It's coming up on Halloween season and costume shops have started popping up in all sorts of unusual places. Empty store fronts become haunted mansions for a few weeks and then vanish once again. It's appropriately spooky! They have all sizes and shapes of costumes for kids, and there seems to be endless options for buying and making kiddie costumes online. But... what about the grown-ups? If you don't want to be a glamourous vampire, a hot nurse, or Fred Flintstone, you're kinda out of luck. Sometimes, you don't want to get all decked out; you just want a little something fun to wear to go out trick-or-treating with the kids or to answer the door for the ghosts and ghouls. We think our Wicked Halloween Apron is the perfect choice. It's fun to make from pre-cuts, and with the faux front lacing, you'll be the most stylish wicked witch on the block.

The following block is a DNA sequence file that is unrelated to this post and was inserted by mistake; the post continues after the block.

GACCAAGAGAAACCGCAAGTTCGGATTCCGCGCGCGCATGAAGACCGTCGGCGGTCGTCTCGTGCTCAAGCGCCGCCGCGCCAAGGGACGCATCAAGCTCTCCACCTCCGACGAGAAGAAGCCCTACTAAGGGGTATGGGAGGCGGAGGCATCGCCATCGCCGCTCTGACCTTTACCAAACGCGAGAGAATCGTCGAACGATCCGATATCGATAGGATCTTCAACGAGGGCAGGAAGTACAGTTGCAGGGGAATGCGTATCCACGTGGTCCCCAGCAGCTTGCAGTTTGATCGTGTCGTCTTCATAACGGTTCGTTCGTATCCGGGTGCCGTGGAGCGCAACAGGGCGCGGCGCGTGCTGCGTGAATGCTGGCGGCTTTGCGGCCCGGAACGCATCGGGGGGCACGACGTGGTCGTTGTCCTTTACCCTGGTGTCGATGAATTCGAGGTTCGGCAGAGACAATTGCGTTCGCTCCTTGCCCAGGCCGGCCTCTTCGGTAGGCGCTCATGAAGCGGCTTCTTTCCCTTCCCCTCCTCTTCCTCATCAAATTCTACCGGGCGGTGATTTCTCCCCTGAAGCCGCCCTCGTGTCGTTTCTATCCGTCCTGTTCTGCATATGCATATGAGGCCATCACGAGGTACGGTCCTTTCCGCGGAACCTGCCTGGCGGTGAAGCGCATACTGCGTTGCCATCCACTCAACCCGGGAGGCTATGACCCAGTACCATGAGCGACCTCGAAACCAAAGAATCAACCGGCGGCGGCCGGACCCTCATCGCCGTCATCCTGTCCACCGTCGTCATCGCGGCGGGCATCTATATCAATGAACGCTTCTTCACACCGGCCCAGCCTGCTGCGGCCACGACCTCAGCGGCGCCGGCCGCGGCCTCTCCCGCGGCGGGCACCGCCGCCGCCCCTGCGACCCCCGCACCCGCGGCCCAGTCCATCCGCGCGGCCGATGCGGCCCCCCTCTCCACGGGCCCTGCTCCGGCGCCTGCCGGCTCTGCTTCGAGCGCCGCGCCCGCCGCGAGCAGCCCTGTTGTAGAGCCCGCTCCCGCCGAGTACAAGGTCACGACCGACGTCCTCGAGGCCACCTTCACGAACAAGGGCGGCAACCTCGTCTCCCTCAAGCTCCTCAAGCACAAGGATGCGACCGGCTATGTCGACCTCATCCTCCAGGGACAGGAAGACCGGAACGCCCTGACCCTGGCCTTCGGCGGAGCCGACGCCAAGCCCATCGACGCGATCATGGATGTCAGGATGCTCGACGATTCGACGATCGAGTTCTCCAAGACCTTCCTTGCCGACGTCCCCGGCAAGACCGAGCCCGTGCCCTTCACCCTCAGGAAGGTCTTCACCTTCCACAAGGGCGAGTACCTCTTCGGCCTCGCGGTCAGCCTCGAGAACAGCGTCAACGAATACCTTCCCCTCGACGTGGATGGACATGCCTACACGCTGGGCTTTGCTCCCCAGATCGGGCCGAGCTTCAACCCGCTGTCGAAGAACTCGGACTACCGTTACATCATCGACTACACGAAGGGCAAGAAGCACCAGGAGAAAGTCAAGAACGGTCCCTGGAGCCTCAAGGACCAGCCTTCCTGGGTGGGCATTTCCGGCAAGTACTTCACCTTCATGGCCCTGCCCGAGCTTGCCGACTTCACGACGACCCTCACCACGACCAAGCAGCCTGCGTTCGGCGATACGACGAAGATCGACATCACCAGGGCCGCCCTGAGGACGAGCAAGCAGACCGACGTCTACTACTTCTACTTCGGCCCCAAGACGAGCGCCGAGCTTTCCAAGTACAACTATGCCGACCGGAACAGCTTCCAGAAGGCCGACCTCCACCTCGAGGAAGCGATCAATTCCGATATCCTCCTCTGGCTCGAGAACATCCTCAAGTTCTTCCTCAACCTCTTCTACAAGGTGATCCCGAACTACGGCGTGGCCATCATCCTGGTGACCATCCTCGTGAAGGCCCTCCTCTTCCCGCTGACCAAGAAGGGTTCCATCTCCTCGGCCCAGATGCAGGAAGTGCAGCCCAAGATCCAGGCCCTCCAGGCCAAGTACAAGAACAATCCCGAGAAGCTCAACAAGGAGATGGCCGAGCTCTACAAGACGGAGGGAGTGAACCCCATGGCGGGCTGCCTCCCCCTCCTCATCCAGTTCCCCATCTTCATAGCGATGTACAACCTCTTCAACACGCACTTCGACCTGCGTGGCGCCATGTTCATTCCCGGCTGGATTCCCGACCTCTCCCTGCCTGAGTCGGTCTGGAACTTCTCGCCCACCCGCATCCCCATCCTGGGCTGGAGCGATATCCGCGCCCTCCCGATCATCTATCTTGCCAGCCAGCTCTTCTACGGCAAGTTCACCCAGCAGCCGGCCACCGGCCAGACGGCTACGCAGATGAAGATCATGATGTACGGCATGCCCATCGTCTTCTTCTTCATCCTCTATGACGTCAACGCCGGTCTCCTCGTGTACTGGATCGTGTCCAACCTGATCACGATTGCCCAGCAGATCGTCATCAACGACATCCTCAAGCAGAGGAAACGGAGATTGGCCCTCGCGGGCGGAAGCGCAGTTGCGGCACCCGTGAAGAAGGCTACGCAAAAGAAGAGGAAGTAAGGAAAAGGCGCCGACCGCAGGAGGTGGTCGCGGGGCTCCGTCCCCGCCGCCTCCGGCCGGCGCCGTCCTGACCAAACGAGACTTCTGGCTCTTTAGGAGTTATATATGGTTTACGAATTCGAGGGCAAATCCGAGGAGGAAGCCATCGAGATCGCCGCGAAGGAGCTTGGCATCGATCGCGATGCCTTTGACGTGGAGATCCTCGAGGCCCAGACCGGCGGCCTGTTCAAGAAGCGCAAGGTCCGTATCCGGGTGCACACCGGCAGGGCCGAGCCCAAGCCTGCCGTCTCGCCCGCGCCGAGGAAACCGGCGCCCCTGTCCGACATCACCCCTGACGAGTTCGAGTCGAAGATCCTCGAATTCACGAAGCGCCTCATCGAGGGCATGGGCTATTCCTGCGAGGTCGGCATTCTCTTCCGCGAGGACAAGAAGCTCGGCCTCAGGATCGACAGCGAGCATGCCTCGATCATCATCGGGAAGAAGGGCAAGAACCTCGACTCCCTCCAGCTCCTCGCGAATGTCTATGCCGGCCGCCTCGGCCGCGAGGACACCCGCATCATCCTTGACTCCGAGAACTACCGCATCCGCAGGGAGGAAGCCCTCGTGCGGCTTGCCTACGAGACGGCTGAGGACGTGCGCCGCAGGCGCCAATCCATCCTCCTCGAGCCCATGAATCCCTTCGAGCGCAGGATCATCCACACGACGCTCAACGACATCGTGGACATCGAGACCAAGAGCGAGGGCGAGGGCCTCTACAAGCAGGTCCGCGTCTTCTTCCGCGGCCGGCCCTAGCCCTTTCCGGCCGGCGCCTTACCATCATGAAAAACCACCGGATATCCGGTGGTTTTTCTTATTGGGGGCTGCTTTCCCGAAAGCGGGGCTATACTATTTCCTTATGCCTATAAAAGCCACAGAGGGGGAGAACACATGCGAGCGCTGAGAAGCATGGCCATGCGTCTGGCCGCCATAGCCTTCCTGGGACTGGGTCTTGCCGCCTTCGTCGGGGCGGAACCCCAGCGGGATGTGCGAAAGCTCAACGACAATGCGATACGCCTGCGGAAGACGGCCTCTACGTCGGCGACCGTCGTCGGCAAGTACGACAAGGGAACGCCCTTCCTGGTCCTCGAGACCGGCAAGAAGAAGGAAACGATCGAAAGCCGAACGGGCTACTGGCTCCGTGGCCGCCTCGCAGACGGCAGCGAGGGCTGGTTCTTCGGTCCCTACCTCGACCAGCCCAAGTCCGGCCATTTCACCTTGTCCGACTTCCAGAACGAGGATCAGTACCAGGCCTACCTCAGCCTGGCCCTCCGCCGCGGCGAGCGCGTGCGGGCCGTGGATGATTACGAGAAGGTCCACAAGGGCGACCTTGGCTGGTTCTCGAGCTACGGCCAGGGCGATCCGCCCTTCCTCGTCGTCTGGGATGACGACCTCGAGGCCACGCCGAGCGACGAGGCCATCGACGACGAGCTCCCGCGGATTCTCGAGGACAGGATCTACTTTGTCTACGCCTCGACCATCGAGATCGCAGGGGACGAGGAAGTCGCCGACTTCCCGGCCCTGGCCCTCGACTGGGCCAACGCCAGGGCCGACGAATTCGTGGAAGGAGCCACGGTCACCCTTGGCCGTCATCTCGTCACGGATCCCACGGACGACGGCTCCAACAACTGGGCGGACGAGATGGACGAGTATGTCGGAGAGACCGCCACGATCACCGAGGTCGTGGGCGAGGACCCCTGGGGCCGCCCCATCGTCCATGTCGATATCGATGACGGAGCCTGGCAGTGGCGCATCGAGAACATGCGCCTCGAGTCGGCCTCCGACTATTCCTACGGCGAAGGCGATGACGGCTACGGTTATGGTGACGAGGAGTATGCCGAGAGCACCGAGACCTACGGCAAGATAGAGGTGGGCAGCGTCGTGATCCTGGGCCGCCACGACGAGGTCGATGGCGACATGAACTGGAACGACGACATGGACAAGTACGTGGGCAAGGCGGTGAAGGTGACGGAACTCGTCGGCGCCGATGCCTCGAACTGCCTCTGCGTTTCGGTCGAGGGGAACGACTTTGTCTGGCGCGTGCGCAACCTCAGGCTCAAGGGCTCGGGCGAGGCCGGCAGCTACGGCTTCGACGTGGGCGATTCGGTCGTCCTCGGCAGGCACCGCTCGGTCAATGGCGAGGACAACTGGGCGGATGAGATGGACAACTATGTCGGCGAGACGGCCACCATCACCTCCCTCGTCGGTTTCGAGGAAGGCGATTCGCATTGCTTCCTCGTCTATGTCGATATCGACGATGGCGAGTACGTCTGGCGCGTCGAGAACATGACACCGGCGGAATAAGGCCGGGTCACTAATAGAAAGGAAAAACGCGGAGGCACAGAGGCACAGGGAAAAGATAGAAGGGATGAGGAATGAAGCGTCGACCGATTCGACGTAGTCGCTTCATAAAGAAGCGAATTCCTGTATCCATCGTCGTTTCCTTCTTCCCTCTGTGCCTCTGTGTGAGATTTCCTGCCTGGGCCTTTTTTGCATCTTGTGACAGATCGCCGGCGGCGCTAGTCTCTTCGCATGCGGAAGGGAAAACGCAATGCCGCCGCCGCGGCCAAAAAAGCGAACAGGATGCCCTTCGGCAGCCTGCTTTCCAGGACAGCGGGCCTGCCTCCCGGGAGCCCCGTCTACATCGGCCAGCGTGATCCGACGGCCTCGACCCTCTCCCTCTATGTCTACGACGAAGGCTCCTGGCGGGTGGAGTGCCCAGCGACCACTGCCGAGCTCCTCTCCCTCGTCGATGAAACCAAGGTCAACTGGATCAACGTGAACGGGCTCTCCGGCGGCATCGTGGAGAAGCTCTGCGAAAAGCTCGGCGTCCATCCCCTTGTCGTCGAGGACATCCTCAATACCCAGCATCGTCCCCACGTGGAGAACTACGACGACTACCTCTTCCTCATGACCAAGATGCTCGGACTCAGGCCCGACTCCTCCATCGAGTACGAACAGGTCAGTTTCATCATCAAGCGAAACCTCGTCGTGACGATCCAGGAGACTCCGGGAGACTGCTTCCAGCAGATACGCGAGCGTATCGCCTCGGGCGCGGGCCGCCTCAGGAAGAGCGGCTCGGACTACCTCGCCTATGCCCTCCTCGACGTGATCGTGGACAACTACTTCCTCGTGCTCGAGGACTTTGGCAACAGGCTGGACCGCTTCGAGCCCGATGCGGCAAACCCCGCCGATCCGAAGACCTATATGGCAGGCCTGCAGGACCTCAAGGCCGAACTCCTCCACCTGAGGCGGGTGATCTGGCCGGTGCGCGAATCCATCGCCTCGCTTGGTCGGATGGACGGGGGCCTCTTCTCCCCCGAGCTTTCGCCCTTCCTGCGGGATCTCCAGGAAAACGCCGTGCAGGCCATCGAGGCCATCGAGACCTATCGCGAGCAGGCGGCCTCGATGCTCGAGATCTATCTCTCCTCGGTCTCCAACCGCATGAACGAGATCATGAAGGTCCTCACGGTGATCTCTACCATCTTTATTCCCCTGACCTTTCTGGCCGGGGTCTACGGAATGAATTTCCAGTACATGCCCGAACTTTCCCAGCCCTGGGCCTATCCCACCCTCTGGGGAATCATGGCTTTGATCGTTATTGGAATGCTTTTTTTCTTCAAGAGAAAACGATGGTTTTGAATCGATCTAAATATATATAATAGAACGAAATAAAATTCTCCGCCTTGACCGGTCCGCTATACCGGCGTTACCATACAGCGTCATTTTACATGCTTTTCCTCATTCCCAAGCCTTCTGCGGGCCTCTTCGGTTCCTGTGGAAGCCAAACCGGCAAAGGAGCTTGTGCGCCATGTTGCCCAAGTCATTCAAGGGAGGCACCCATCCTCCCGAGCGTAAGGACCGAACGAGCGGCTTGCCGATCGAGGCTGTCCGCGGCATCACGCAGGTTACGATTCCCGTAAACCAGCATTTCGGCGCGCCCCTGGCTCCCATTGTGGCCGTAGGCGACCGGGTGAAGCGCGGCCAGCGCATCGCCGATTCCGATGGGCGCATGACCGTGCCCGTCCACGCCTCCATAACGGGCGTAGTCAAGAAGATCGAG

If you watch the TV cooking personalities on air or online, it seems like food preparation is nothing but fun and games, from The Naked Chef to Chopped to My Drunk Kitchen. Since cooking is such a good time, you definitely need today's flouncy little apron to put you in the mood. We used Up Parasol, the latest fabric collection from Heather Bailey for FreeSpirit Fabrics, which we found in good supply at Fat Quarter Shop. There are three tiers of ruffles in a shorter, sassy style plus an extra flounce across the bodice. An easy-to-assemble pattern is offered below for download.